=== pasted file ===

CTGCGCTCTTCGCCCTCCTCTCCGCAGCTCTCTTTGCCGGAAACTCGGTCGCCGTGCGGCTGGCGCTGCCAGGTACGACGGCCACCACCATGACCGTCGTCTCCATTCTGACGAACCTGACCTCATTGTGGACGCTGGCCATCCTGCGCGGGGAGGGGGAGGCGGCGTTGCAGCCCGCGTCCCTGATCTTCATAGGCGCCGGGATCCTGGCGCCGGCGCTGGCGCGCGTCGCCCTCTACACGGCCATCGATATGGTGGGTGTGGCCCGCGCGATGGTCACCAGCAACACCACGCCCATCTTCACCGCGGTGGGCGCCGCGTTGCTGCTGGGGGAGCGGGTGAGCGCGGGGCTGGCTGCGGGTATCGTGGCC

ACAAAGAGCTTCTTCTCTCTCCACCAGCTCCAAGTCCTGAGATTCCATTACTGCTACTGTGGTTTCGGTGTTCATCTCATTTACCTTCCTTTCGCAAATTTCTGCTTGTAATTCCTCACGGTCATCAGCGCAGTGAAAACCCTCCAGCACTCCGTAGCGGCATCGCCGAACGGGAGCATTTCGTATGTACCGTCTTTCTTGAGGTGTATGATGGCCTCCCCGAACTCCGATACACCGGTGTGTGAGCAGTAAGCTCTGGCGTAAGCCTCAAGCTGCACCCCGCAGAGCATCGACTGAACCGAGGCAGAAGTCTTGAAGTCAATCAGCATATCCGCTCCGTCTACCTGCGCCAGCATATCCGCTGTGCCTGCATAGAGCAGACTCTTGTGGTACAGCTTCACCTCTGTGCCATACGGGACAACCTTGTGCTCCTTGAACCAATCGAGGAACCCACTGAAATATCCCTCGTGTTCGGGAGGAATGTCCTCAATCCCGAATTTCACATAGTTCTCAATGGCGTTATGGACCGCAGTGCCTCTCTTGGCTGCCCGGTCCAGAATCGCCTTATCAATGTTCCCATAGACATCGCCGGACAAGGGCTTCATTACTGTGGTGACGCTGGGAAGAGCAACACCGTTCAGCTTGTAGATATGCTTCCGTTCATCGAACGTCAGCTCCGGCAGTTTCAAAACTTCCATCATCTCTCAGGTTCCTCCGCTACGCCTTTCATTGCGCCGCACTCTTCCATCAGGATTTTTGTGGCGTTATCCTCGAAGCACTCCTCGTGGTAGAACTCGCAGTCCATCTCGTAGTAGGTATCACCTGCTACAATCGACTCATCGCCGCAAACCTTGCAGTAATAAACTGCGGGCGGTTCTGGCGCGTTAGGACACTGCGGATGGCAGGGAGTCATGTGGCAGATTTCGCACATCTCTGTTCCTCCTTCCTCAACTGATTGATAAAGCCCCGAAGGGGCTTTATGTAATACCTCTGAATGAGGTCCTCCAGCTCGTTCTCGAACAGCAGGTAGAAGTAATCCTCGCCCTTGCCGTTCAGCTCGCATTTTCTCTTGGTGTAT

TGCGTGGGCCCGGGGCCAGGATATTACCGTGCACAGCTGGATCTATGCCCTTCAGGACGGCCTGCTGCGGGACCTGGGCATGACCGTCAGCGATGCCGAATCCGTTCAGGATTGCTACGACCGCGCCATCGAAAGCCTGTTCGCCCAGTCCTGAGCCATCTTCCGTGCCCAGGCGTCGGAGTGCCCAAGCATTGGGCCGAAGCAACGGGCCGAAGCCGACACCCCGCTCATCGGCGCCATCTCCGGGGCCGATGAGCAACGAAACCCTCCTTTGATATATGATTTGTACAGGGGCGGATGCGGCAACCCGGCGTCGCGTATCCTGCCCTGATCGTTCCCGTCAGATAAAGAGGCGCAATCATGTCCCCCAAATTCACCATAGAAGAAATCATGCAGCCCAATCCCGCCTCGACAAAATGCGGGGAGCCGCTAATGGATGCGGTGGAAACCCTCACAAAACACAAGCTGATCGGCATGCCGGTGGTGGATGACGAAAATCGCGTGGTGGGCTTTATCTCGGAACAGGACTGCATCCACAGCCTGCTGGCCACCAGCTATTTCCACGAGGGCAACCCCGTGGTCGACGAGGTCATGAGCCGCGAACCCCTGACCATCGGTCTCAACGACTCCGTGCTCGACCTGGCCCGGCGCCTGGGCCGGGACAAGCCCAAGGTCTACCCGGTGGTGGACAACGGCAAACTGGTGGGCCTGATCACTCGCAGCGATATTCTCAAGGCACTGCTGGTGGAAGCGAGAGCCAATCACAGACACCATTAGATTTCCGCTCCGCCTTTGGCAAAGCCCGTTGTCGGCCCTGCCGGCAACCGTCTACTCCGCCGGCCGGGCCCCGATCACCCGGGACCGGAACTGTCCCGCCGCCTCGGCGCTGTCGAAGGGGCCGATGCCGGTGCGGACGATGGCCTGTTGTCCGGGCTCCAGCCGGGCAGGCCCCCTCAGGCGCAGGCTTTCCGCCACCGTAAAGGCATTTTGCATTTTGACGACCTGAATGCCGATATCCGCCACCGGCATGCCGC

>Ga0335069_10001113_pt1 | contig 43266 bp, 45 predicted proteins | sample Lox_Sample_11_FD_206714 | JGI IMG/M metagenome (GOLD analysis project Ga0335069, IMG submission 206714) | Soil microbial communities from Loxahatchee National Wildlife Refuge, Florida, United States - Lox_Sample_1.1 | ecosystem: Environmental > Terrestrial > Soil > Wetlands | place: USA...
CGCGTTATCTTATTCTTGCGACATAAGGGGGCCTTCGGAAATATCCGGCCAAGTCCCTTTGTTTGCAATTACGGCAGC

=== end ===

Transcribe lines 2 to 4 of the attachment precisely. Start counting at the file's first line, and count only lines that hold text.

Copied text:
ACAAAGAGCTTCTTCTCTCTCCACCAGCTCCAAGTCCTGAGATTCCATTACTGCTACTGTGGTTTCGGTGTTCATCTCATTTACCTTCCTTTCGCAAATTTCTGCTTGTAATTCCTCACGGTCATCAGCGCAGTGAAAACCCTCCAGCACTCCGTAGCGGCATCGCCGAACGGGAGCATTTCGTATGTACCGTCTTTCTTGAGGTGTATGATGGCCTCCCCGAACTCCGATACACCGGTGTGTGAGCAGTAAGCTCTGGCGTAAGCCTCAAGCTGCACCCCGCAGAGCATCGACTGAACCGAGGCAGAAGTCTTGAAGTCAATCAGCATATCCGCTCCGTCTACCTGCGCCAGCATATCCGCTGTGCCTGCATAGAGCAGACTCTTGTGGTACAGCTTCACCTCTGTGCCATACGGGACAACCTTGTGCTCCTTGAACCAATCGAGGAACCCACTGAAATATCCCTCGTGTTCGGGAGGAATGTCCTCAATCCCGAATTTCACATAGTTCTCAATGGCGTTATGGACCGCAGTGCCTCTCTTGGCTGCCCGGTCCAGAATCGCCTTATCAATGTTCCCATAGACATCGCCGGACAAGGGCTTCATTACTGTGGTGACGCTGGGAAGAGCAACACCGTTCAGCTTGTAGATATGCTTCCGTTCATCGAACGTCAGCTCCGGCAGTTTCAAAACTTCCATCATCTCTCAGGTTCCTCCGCTACGCCTTTCATTGCGCCGCACTCTTCCATCAGGATTTTTGTGGCGTTATCCTCGAAGCACTCCTCGTGGTAGAACTCGCAGTCCATCTCGTAGTAGGTATCACCTGCTACAATCGACTCATCGCCGCAAACCTTGCAGTAATAAACTGCGGGCGGTTCTGGCGCGTTAGGACACTGCGGATGGCAGGGAGTCATGTGGCAGATTTCGCACATCTCTGTTCCTCCTTCCTCAACTGATTGATAAAGCCCCGAAGGGGCTTTATGTAATACCTCTGAATGAGGTCCTCCAGCTCGTTCTCGAACAGCAGGTAGAAGTAATCCTCGCCCTTGCCGTTCAGCTCGCATTTTCTCTTGGTGTAT

TGCGTGGGCCCGGGGCCAGGATATTACCGTGCACAGCTGGATCTATGCCCTTCAGGACGGCCTGCTGCGGGACCTGGGCATGACCGTCAGCGATGCCGAATCCGTTCAGGATTGCTACGACCGCGCCATCGAAAGCCTGTTCGCCCAGTCCTGAGCCATCTTCCGTGCCCAGGCGTCGGAGTGCCCAAGCATTGGGCCGAAGCAACGGGCCGAAGCCGACACCCCGCTCATCGGCGCCATCTCCGGGGCCGATGAGCAACGAAACCCTCCTTTGATATATGATTTGTACAGGGGCGGATGCGGCAACCCGGCGTCGCGTATCCTGCCCTGATCGTTCCCGTCAGATAAAGAGGCGCAATCATGTCCCCCAAATTCACCATAGAAGAAATCATGCAGCCCAATCCCGCCTCGACAAAATGCGGGGAGCCGCTAATGGATGCGGTGGAAACCCTCACAAAACACAAGCTGATCGGCATGCCGGTGGTGGATGACGAAAATCGCGTGGTGGGCTTTATCTCGGAACAGGACTGCATCCACAGCCTGCTGGCCACCAGCTATTTCCACGAGGGCAACCCCGTGGTCGACGAGGTCATGAGCCGCGAACCCCTGACCATCGGTCTCAACGACTCCGTGCTCGACCTGGCCCGGCGCCTGGGCCGGGACAAGCCCAAGGTCTACCCGGTGGTGGACAACGGCAAACTGGTGGGCCTGATCACTCGCAGCGATATTCTCAAGGCACTGCTGGTGGAAGCGAGAGCCAATCACAGACACCATTAGATTTCCGCTCCGCCTTTGGCAAAGCCCGTTGTCGGCCCTGCCGGCAACCGTCTACTCCGCCGGCCGGGCCCCGATCACCCGGGACCGGAACTGTCCCGCCGCCTCGGCGCTGTCGAAGGGGCCGATGCCGGTGCGGACGATGGCCTGTTGTCCGGGCTCCAGCCGGGCAGGCCCCCTCAGGCGCAGGCTTTCCGCCACCGTAAAGGCATTTTGCATTTTGACGACCTGAATGCCGATATCCGCCACCGGCATGCCGC

>Ga0335069_10001113_pt1 | contig 43266 bp, 45 predicted proteins | sample Lox_Sample_11_FD_206714 | JGI IMG/M metagenome (GOLD analysis project Ga0335069, IMG submission 206714) | Soil microbial communities from Loxahatchee National Wildlife Refuge, Florida, United States - Lox_Sample_1.1 | ecosystem: Environmental > Terrestrial > Soil > Wetlands | place: USA...